* * * * *

Carolyn Kizer's poetry often considers feminist and political themes. She has published nine books of poetry, including Yin (1984), which won the Pulitzer Prize, and the collection Cool, Calm and Collected, in which the above poem appears. She has taught and served as poet-in-residence at universities across the country. Kizer was born in Spokane, Washington, and currently lives in Sonoma, California, and Paris.

Tuesday, July 10, 2012

Kim Barnes, author of 'In the Kingdom of Men'

Here is the first thing you need to know about me:  I’m a barefoot girl from red-dirt Oklahoma, and all the marble floors in the world will never change that.

Here is the second thing:  that young woman they pulled from the Arabian shore, her hair tangled with mangrove—my husband didn’t kill her, not the way they say he did.

1967. Gin Mitchell knows a better life awaits her when she marries hometown hero Mason McPhee. Raised in a two-room shack by her Oklahoma grandfather, a strict Methodist minister, Gin never believed that someone like Mason, a handsome college boy, the pride of Shawnee, would look her way. And nothing can prepare her for the world she and Mason step into when he takes a job with the Arabian American Oil company in Saudi Arabia. In the gated compound of Abqaiq, Gin and Mason are given a home with marble floors, a houseboy to cook their meals, and a gardener to tend the sandy patch out back. Even among the veiled women and strict laws of shariah, Gin’s life has become the stuff of fairy tales. She buys her first swimsuit, she pierces her ears, and Mason gives her a glittering diamond ring. But when a young Bedouin woman is found dead, washed up on the shores of the Persian Gulf, Gin’s world closes in around her, and the one person she trusts is nowhere to be found.

Set against the gorgeously etched landscape of a country on the cusp of enormous change, In the Kingdom of Men abounds with sandstorms and locust swarms, shrimp peddlers, pearl divers, and Bedouin caravans—a luminous portrait of life in the desert. Award-winning author Kim Barnes weaves a mesmerizing, richly imagined tale of Americans out of their depth in Saudi Arabia, a marriage in peril, and one woman’s quest for the truth, no matter what it might cost her.

In the Kingdom of Men was inspired by Kim Barnes' aunt and uncle, who lived in Saudi Arabia for many years. During this week's program she talks about them, as well as some of the astounding facts she discovered during the years she spent doing research for the novel. She'll also read a passage from the book.

Listen to the program on the radio or online.

Sunday, July 8, 2012

Monday Poems: "Pantoum" -- by Sasha Steensen

Perhaps the universe is an extinguished building
with blue banners strung along
and the forest, more like a commodity
bordering bushes and asphalt,

something else to string our blue banners on.
Never was restoration swifter:
the leafless trees, the asphalt
less splintered and more splendid.

Never was restoration swifter
with its mightier solutions,
less splintered and more splendid
snipers, dynamiters, colorful bombs.

We please ourselves with mightier solutions,
picnics under blue spruces
snipers, dynamiters, colorful bombs
the guardians of what we might call “home rights.”

At picnics, under blue spruces
we clamor after the news
and its employees, the guardians of “home rights”
“the media” mustering “one mind.”

It’s news,
the decision to nobly save rather than meanly lose
some pretense of mustering “one mind”
secures its truth.

The decision to nobly save rather than meanly lose
our flag
secures its truth
as a squirrel secures its nuts by hiding them in the ground.

Our flag—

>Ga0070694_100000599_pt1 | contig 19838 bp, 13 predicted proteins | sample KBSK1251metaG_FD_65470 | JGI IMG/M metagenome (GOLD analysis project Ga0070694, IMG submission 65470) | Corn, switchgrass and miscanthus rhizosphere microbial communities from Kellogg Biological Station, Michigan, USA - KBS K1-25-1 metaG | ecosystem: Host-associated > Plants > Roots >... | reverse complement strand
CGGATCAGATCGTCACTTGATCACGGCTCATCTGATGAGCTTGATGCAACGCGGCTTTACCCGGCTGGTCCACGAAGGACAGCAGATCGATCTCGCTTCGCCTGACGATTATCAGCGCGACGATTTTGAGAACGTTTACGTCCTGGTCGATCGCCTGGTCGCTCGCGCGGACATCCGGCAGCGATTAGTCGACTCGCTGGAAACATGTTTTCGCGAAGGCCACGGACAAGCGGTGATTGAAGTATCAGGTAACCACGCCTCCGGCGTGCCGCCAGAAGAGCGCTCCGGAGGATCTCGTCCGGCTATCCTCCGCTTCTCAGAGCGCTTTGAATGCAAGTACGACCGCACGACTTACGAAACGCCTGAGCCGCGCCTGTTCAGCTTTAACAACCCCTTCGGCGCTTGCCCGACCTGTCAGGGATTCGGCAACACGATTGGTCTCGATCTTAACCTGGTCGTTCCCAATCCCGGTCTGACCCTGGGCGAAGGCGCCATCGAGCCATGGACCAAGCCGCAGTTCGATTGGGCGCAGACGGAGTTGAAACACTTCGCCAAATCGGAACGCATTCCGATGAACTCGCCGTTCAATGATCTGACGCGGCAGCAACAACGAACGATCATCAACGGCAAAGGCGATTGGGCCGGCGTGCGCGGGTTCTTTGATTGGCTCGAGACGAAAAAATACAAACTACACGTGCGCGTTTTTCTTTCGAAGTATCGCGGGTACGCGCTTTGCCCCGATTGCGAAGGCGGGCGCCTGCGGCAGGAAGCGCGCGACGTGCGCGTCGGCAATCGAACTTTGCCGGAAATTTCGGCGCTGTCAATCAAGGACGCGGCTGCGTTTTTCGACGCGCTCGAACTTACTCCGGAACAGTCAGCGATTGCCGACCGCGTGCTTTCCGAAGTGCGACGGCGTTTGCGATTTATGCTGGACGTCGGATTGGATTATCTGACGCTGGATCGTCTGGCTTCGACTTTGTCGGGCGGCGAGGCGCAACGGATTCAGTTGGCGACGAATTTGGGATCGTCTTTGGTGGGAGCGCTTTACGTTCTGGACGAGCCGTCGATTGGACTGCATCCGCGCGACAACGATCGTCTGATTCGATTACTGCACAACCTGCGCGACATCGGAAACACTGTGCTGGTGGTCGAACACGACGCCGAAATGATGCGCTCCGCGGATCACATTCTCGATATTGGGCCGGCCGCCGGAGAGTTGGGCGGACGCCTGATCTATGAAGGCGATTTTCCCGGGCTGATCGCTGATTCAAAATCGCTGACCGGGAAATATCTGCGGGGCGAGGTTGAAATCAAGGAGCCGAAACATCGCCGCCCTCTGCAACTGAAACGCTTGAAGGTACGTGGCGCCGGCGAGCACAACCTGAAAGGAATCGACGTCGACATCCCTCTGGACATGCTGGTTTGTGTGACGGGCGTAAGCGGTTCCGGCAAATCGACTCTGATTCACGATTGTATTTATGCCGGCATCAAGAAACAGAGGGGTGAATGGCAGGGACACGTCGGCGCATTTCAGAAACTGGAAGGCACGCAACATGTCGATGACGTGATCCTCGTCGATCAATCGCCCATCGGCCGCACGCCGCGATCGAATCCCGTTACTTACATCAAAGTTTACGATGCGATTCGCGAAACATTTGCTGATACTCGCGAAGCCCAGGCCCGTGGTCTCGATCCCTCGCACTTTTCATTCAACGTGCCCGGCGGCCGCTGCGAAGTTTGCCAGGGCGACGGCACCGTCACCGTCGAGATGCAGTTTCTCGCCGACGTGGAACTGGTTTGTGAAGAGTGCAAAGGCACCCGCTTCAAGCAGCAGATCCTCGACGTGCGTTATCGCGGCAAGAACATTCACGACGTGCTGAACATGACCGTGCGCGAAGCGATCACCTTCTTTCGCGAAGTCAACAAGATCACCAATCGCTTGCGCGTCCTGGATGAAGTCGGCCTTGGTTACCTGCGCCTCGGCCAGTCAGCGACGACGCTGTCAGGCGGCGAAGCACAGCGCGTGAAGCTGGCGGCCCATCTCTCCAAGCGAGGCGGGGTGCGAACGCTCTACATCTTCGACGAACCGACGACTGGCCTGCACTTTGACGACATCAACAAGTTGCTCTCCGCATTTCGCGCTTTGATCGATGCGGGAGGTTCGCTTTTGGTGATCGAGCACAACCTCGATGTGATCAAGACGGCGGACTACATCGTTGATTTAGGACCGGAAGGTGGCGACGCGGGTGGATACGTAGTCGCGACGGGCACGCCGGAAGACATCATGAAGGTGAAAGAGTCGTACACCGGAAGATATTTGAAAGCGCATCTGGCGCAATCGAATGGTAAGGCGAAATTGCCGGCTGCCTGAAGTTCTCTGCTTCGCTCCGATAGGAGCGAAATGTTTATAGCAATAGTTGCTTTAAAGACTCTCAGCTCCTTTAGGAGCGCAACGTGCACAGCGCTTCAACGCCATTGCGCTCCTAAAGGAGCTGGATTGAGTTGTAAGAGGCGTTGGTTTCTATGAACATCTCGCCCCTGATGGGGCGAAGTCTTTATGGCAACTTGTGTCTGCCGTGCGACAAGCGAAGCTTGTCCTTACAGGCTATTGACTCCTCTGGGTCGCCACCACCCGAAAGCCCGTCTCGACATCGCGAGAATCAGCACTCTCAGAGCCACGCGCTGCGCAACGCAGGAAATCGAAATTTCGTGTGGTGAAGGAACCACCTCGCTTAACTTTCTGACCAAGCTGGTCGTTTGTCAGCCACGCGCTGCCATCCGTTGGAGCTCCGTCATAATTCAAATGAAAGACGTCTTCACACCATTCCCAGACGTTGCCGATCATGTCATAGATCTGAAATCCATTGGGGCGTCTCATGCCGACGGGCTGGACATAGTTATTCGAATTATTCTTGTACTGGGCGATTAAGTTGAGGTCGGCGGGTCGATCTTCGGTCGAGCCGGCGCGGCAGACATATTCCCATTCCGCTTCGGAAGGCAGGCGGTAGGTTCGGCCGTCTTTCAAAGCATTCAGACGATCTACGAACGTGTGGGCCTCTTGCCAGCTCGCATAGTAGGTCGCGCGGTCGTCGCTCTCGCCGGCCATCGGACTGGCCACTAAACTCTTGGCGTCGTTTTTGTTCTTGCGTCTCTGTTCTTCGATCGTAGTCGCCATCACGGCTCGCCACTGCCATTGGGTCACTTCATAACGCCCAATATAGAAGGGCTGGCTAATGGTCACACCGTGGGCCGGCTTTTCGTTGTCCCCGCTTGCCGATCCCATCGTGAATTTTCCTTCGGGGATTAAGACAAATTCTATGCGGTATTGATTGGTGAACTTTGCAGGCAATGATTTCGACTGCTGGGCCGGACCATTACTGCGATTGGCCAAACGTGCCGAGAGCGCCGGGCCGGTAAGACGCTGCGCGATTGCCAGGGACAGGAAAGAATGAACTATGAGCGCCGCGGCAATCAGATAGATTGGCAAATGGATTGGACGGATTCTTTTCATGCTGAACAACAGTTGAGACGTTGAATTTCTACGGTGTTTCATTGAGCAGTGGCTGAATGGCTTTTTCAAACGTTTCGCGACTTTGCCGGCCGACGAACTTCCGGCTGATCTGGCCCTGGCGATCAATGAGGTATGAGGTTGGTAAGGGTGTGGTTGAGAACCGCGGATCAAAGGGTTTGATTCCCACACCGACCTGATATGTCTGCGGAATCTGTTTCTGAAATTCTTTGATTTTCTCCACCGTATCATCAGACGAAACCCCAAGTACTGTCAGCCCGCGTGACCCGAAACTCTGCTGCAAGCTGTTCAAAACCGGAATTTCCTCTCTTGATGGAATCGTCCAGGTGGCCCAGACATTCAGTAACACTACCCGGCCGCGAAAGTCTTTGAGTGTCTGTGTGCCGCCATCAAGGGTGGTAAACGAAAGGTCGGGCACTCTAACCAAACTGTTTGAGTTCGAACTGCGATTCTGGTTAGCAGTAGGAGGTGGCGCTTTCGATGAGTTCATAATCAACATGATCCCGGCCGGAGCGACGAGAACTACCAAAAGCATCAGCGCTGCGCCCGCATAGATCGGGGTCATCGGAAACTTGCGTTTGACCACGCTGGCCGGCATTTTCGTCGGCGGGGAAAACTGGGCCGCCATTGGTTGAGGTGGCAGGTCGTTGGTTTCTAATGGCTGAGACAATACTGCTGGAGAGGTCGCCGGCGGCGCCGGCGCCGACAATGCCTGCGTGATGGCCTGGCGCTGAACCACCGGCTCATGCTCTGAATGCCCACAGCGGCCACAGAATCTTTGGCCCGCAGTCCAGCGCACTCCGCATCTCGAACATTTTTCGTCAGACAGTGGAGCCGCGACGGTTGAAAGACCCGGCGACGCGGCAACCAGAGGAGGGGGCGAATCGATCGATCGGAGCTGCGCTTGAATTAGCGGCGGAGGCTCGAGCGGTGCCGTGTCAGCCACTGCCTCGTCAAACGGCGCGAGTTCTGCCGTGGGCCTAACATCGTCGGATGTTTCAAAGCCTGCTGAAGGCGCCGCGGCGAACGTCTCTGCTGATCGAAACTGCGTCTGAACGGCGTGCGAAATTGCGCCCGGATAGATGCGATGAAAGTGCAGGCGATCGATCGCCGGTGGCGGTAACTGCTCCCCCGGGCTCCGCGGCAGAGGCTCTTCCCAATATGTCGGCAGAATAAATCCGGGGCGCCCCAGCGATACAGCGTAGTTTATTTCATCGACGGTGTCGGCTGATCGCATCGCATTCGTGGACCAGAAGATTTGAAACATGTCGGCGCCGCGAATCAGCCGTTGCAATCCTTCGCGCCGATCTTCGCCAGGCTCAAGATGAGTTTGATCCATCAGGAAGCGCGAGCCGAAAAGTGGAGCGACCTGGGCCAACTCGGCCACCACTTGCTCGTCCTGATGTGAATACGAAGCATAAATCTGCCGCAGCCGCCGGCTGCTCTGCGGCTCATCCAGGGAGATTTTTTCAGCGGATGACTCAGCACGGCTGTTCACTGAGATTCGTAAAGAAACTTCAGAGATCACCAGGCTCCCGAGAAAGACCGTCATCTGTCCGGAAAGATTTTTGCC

a souvenir of having been here before
a squirrel’s nuts, deep in the ground.
But travel, travail, and The Method’s mistakes

all souvenirs of having been here before,
haunt us and taunt us and call us names.
But travail, travel, and Method’s mistakes
mark a different season, nuts rotting, bulbs blooming.

Each season haunts us and taunts us and calls us names
until finally the universe is an extinguished building,
a different season, nuts rotting, bulbs blooming
and the forest, a commodity.

*     *     *     *     *
Sasha Steensen is the author of several collections of poetry, including the forthcoming House of Deer (2013), A Magic Book (2004), which won the Alberta DuPont Bonsal Prize, and The Method (2008), in which the above poem appears. 

Steenson grew up in Las Vegas and is now a professor at Colorado State University, where she is also co-editor of Bonfire Press.

Thursday, July 5, 2012

Sheryl Noethe, Monana's Poet Laureate

Montana's last Poet Laureate, Henry Real Bird, rode a horse across the Hi-Line, talking to people and handing out books of his poetry.

But Sheryl Noethe, the current Poet Laureate, has a different mode of transportation. "I decided that I would be the Greyhound Bus Poet Laureate." And she sits in the back of the buses, "with the fun guys," exactly where her husband told her not to sit.

During this week's program, Noethe will read several new poems she wrote about people on buses, which were published in issue #10 of the Whitefish Review. Also published in that issue, the transcript of a conversation between Noethe, David Allen Cates, and two WR editors.

Find out more about Sheryl Noethe and her poetry and listen to the program on the radio or online.

Monday, July 2, 2012

Monday Poems: "By the Lake" -- Richard O. Moore

Past year are figures in old glass
wobbly in a lake
wrinkled by a stone.

The lake will settle down
a face will reappear
in a scent of evergrenn.

Years are present as noon as now
or in a rippled moonglade night;
they summon shadow as in fragile memory
easy as stepping into a lake
breaking the present mirror.

It is the way events are stored.
they come back twisted in wrinkles of water

blurred inscapes into today.

*     *     *     *     *

Richard O. Moore, now 92, is a poet, filmmaker, and seminal figure in public radio and television. Moore belonged to the San Francisco Renaissance literary circle of Kenneth Rexroth in the 1940s and 1950s, a precursor of the Beat poetry movement. "By the Lake" was published in his collection, Writing the Silences, his second book.